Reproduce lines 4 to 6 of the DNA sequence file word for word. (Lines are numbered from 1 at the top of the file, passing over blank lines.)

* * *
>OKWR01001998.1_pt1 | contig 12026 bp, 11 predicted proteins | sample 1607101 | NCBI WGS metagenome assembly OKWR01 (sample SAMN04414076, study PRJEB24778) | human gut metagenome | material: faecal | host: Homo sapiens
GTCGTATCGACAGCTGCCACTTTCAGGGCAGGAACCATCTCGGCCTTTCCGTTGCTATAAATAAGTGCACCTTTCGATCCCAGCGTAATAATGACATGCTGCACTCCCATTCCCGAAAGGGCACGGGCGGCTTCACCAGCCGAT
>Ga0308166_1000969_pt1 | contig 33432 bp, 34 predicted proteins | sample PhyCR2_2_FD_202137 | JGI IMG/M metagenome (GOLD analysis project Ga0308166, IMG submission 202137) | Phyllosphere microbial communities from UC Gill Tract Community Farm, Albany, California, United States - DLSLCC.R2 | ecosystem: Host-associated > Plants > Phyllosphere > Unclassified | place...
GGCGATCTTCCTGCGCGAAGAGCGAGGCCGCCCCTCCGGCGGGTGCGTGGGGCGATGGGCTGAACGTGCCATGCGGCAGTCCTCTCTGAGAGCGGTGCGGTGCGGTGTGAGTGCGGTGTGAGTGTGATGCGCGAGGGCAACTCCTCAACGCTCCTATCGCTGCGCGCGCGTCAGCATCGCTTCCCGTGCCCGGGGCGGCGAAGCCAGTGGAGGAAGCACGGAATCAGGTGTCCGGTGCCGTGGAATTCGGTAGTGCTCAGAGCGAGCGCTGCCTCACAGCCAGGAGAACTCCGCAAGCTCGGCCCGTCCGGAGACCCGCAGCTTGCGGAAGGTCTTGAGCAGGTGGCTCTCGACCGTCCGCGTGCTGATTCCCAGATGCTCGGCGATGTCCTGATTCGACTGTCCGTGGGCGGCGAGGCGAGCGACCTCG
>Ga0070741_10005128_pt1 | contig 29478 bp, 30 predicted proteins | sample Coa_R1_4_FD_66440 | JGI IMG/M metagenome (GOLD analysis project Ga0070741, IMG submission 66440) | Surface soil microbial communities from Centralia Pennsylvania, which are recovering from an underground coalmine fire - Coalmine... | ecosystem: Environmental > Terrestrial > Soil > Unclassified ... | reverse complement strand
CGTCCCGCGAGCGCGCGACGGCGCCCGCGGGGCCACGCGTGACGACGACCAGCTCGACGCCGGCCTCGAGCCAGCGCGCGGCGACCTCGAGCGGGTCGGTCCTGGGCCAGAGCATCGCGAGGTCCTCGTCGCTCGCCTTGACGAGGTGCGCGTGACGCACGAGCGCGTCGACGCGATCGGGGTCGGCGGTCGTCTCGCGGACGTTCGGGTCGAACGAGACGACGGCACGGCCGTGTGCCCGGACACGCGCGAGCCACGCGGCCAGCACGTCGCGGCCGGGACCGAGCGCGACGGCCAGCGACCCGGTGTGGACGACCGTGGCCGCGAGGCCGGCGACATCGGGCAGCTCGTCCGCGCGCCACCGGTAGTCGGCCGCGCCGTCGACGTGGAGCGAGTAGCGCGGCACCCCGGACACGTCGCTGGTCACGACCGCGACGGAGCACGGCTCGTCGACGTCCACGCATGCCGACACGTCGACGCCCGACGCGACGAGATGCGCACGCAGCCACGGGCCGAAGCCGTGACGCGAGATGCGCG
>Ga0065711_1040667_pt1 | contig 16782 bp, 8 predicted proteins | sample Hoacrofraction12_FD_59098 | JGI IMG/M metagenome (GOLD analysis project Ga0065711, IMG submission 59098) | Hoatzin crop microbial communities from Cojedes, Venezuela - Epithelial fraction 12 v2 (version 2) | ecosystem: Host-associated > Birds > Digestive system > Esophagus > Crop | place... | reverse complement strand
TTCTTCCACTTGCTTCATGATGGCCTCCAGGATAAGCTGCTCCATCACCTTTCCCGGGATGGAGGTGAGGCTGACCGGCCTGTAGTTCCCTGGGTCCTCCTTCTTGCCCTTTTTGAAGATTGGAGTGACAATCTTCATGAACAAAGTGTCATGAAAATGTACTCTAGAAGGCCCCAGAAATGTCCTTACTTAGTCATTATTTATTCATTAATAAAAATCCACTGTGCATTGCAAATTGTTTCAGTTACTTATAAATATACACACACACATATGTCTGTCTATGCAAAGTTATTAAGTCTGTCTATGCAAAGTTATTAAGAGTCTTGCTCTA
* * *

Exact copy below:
GGCGATCTTCCTGCGCGAAGAGCGAGGCCGCCCCTCCGGCGGGTGCGTGGGGCGATGGGCTGAACGTGCCATGCGGCAGTCCTCTCTGAGAGCGGTGCGGTGCGGTGTGAGTGCGGTGTGAGTGTGATGCGCGAGGGCAACTCCTCAACGCTCCTATCGCTGCGCGCGCGTCAGCATCGCTTCCCGTGCCCGGGGCGGCGAAGCCAGTGGAGGAAGCACGGAATCAGGTGTCCGGTGCCGTGGAATTCGGTAGTGCTCAGAGCGAGCGCTGCCTCACAGCCAGGAGAACTCCGCAAGCTCGGCCCGTCCGGAGACCCGCAGCTTGCGGAAGGTCTTGAGCAGGTGGCTCTCGACCGTCCGCGTGCTGATTCCCAGATGCTCGGCGATGTCCTGATTCGACTGTCCGTGGGCGGCGAGGCGAGCGACCTCG
>Ga0070741_10005128_pt1 | contig 29478 bp, 30 predicted proteins | sample Coa_R1_4_FD_66440 | JGI IMG/M metagenome (GOLD analysis project Ga0070741, IMG submission 66440) | Surface soil microbial communities from Centralia Pennsylvania, which are recovering from an underground coalmine fire - Coalmine... | ecosystem: Environmental > Terrestrial > Soil > Unclassified ... | reverse complement strand
CGTCCCGCGAGCGCGCGACGGCGCCCGCGGGGCCACGCGTGACGACGACCAGCTCGACGCCGGCCTCGAGCCAGCGCGCGGCGACCTCGAGCGGGTCGGTCCTGGGCCAGAGCATCGCGAGGTCCTCGTCGCTCGCCTTGACGAGGTGCGCGTGACGCACGAGCGCGTCGACGCGATCGGGGTCGGCGGTCGTCTCGCGGACGTTCGGGTCGAACGAGACGACGGCACGGCCGTGTGCCCGGACACGCGCGAGCCACGCGGCCAGCACGTCGCGGCCGGGACCGAGCGCGACGGCCAGCGACCCGGTGTGGACGACCGTGGCCGCGAGGCCGGCGACATCGGGCAGCTCGTCCGCGCGCCACCGGTAGTCGGCCGCGCCGTCGACGTGGAGCGAGTAGCGCGGCACCCCGGACACGTCGCTGGTCACGACCGCGACGGAGCACGGCTCGTCGACGTCCACGCATGCCGACACGTCGACGCCCGACGCGACGAGATGCGCACGCAGCCACGGGCCGAAGCCGTGACGCGAGATGCGCG